Dear Ann ...
Fans of advice columnist Ann Landers paid nearly $250,000 to snag her desk, a pair of combat boots, antique furniture and letters at an auction Sunday in San Francisco.
Margo Howard, Landers' daughter, said she had no room in her Chicago apartment to store all the treasures her mother collected over the four decades she wrote her advice column, "Because of who she was I thought that people who wanted to have that kind of connection to her should have the chance," Howard said. "She was America's mother, which took me a while to come to terms with. She raised four generations of people."
Landers, whose real name was Esther "Eppie" Lederer, died June 22 at age 83.
Among the items at auction were combat boots, fatigues and a notebook from Lederer's 1967 trip to Vietnam, where she visited soldiers and jotted pages of phone numbers of their loved ones. On her return home she spent nearly four days phoning greetings, Howard recalled.
About the only thing not on the block were the countless bags of letters Lederer received from readers. Those she took great care to destroy to protect identities, said Howard.
Riding high ...
Retired astronaut Sally Ride credits her parents and two high school teachers with encouraging her interest in science.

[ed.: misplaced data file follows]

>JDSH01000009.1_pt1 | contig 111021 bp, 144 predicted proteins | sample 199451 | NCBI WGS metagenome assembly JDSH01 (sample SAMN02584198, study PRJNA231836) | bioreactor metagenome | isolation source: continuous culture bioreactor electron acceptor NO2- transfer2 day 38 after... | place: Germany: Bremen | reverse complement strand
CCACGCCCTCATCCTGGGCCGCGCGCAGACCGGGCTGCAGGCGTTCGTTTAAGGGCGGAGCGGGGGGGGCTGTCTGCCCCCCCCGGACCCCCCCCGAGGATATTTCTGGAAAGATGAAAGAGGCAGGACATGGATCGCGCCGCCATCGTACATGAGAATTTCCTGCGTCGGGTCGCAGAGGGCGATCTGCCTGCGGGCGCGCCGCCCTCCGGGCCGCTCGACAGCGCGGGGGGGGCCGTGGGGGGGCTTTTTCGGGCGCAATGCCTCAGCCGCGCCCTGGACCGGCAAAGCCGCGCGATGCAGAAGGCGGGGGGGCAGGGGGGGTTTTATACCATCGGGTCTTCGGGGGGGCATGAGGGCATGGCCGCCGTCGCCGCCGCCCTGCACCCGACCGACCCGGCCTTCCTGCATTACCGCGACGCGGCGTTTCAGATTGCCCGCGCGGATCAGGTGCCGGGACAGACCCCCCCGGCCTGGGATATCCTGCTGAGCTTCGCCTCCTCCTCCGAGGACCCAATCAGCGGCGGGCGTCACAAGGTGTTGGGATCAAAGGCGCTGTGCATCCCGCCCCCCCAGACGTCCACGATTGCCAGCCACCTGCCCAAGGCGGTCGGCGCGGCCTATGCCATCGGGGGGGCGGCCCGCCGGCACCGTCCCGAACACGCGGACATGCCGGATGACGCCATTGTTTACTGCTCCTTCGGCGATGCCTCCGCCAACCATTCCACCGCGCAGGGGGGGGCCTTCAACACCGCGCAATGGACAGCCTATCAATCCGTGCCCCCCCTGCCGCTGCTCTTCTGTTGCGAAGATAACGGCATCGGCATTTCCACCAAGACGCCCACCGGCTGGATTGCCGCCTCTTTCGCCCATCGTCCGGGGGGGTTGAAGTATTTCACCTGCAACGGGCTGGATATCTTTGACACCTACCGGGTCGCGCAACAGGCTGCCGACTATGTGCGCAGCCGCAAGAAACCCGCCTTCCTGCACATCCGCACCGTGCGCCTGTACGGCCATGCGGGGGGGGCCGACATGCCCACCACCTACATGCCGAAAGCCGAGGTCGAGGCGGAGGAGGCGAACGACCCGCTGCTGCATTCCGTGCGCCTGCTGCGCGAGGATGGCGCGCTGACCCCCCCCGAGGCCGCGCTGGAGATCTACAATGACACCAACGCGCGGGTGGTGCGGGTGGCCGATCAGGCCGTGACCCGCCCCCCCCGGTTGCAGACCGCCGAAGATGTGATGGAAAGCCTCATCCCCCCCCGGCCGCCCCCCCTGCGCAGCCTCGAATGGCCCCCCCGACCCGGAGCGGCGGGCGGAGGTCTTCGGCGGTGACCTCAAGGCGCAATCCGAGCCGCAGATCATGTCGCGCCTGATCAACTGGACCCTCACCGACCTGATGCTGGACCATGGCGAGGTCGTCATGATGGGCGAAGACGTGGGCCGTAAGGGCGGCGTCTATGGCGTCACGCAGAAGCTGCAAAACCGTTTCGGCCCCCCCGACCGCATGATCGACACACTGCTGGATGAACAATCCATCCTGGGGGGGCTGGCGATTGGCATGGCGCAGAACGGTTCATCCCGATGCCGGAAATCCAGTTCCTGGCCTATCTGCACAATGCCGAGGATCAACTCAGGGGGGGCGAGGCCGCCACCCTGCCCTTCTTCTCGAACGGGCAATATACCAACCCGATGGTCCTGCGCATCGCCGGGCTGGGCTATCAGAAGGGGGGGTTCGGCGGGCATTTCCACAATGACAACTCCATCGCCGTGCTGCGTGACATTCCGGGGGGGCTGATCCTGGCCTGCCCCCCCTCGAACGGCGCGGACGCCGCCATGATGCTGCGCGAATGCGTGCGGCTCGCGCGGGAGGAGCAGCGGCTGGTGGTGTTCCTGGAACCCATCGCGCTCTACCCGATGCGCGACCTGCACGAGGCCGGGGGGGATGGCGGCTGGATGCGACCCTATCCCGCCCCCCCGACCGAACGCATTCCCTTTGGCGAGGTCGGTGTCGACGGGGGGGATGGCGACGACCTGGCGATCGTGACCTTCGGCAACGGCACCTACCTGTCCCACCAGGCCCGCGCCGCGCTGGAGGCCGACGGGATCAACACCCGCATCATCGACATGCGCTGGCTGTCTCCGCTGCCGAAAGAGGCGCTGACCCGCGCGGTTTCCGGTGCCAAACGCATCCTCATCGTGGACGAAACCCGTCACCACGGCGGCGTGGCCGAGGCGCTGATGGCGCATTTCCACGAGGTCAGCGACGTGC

"In high school, I had two teachers who spent a lot of time with me. But more than that, they encouraged me and gave me confidence," Ride, 51, the first American woman in space, said at the Inland Empire Science Festival in Riverside, Calif.
Ride, who has a doctorate in physics from Stanford University, has her sights on a new mission -- bridging the gender gap in science and technology with her Imaginary Lines Inc. She said the gap in science and math typically starts in sixth grade. "It's not because they're not good at them, but the subjects don't seem cool or relevant," she said. "A 12-year-old girl who wants to be an electrical engineer may get different reactions from her peers, parents and teachers than a 12-year-old boy. At that age, it's not cool for a girl to be the best one in math class."
What a pain ...
George Clooney, 41, said his latest role in Steven Soderbergh's "Solaris" has been his toughest acting job to date. But he's afraid it's his derriere that will get all the attention.
"Fox leaked the story about the MPAA rating on 'Solaris,' how we got an R because I showed my (behind), but I think they're having trouble selling this film," he said in an interview from Los Angeles with Newsday. (The rating was changed to PG-13.)
The film is a remake of Russian director Andrei Tarkovsky's 1972 sci-fi epic but Clooney anticipates that the most-often asked question will be: "So you're naked. Did you work out?"
"I find it funny because we're trying to talk about things on a much grander scale, with a story that contains questions about the cosmos and it'll come down to a 30-second sound bite where I say, "Yeah, I worked out."
Ailing actress ...
Actress Frances Bay, 83, who played Adam Sandler's grandmother in "Happy Gilmore," remains in critical condition in Los Angeles County-USC Medical Center with injuries suffered when she was struck by a car Thursday in Glendale.